• Lexie
    2019-02-18 07:36

    Siegel was a completely new to me author when I picked this book up at the (semi)local used book store. I had seen it around for a bit, but for whatever reason I didn't pick it up until an idle Saturday afternoon. It caught my interest then with tales of a mermaid and Atlantis and a magical destiny. This isn't as old as I thought it was either--published originally in 1999, I thought this was from the 80's.The beginning is simply captivating. The story begins with a mermaid who makes a bargain with a fisherman, though neither enter into the deal in good faith. The fisherman demands she pay him back for the life she took (she killed his son after her capture) and in turn the mermaid offers a key to a treasure they can never touch. This sets into motion events that encompass Fern and her family centuries later.I didn't really warm to Fern. She's 16 going on 50 it feels like. Levelheaded, composed and seemingly devoid of the teen characteristics one expects she seems so...remote. Even as she acknowledges that her attitude or behavior is out of character for herself, those moments don't serve to warm the reader to her at all.This is also a very languid novel. Many things happen that defy reason, but the pace of the book doesn't alter one iota. Siegel determinedly forges forward detailing the Capel children's investigations with very little determent. Their father's sinister girlfriend does creepy things at night--first investigate, ask questions, test the theory, then form a plan.The writing is very dense though despite the languid pace. So much happens in so little time that's its easy to feel like the book is much longer than it is (barely 350pgs, which is nothing by today's fantasy standards) or that you haven't progressed very far into the book.Mainly I became engrossed in the story because Siegel ties in the Atlantean mythology with other mythologies. The back of my edition had a glossary and a character list, offering tidbits about how this or that name related to other mythologies. Its very obvious that Siegel spent a lot of time researching and it shows in her writing. Her words shine the best when this or that character is discussing history (or as happens later, the past is brought to life in vivid detail). Siegel really immerses you in the scene.I plan on reading the next two books (which I am given to understand Fern progresses in age as the books go on so that we end with her as a young woman). I want to see how this plays out and whether Siegel is able to keep the immersive feel going for another 600+ pages or not.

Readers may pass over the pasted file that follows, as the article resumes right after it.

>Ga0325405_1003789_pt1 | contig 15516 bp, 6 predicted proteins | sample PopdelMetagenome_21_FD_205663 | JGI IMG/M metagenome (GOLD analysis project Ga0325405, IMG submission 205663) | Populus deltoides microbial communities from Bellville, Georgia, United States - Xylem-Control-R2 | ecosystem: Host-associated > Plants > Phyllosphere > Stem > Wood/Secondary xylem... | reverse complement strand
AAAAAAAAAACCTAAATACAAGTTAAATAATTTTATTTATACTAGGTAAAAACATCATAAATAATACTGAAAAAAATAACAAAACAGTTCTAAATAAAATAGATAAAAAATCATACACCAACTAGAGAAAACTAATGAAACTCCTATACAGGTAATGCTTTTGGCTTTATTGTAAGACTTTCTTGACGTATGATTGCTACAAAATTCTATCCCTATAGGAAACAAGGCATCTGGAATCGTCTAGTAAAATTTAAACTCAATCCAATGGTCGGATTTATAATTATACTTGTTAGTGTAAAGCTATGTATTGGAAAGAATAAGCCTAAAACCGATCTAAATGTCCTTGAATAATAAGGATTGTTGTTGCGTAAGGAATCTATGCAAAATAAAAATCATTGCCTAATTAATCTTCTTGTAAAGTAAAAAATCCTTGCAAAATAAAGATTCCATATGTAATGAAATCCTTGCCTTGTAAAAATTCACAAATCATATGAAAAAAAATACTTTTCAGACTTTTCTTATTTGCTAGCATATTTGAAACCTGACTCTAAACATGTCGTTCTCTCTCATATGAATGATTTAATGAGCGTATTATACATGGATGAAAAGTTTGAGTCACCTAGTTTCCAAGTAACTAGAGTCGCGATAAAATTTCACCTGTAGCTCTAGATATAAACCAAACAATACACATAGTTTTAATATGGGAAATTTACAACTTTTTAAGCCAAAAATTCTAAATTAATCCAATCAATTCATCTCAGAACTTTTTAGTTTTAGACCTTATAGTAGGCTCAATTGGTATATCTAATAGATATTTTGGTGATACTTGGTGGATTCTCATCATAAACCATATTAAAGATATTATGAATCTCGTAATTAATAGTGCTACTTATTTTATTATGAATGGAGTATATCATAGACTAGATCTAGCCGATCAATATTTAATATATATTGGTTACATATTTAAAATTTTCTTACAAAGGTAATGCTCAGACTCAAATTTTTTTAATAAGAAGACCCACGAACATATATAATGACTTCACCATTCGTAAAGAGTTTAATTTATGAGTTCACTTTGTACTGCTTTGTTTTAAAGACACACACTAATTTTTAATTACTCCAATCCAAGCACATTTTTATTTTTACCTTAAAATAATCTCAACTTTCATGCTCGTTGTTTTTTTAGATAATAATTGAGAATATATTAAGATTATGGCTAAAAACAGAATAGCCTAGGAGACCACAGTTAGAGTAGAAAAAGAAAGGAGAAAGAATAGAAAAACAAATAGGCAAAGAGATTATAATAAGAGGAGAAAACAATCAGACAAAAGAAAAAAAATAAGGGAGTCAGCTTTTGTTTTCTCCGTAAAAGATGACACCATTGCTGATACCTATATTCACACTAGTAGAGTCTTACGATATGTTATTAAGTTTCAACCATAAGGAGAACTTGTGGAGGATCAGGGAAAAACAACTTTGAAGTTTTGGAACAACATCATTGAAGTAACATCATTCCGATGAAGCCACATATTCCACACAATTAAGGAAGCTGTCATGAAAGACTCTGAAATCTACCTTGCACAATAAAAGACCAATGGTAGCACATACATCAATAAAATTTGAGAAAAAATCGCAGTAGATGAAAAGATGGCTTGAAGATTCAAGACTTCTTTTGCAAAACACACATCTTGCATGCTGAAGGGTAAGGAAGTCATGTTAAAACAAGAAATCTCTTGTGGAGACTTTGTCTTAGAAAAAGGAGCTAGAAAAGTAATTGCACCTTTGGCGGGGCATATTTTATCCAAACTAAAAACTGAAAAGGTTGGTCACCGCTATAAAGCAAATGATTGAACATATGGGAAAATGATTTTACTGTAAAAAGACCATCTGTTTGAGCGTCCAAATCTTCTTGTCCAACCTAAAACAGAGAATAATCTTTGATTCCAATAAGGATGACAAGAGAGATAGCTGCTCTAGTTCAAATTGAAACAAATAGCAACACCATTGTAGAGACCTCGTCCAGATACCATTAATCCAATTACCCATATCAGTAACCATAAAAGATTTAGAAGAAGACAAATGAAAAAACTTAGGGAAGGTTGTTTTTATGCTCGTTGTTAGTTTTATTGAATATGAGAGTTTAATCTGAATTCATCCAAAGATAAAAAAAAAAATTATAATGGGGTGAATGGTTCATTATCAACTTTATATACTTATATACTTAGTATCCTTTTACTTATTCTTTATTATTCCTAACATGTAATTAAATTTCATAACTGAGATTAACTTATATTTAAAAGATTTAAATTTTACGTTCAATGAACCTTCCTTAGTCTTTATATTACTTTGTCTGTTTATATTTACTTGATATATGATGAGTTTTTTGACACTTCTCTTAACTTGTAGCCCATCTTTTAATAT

• Sierra
    2019-02-08 05:48

    I love the fantastical elements of this story and Siegel's writing. I normally hate excessive detail in novels, but (with exception of the beginning of this novel) Siegel's writing rarely has unnecessary detail. [She has moments at the beginning that are just painful. At one point she gives two analogies to describe something and then elaborates on one of the analogies--all in the same sentence.] The details aren't necessary to understand the plot but they are to be immersed in the fantasy of the story. I think that is the main difference I find between her writing and other heavily detailed works; the detailing of other novelists' is merely tangential. I skip over it or don't even read their works. I could probably criticize the plotting (which wasn't always surprising) or character development (which did have heavy-handed moments) but for me the fantasy of the story is the most overwhelming feature and in my mind it glosses over the less satisfying elements. I think the climax in the middle of the novel was more satisfying than the final climax, but I still enjoyed the story. I'm currently rereading books I remember loving from adolescence and am happy to find that I still enjoy this one.In the happy aftermath of reading this, I give it 5 stars. In a couple weeks, after my thoughts have settled, that may drop to 4.5 or 4. We'll see :)

  • ๑GloryPlutonian๑
    2019-02-03 09:34

    I read this book a long time ago and I remember really liking it. So I picked it off the shelf when I was looking for something to read recently. I don't know why there are so many bad reviews, the story was good, the characters were well developed (Rafarl is our Lord and Savior). ) For the most part though, I liked this book. Not sure if or when I’ll pick the second one up, but I didn’t feel like I’d wasted my time when I was done, and I got through it pretty easily. In my opinion Arc I was a bit slow but Arc II was really well-written and keeped my interest (Not only because of the unicorn) until the very end.And on top of that you have Rafarl who I kind of adore. HE DESERVED SO MUCH MORE, that ending was so sad.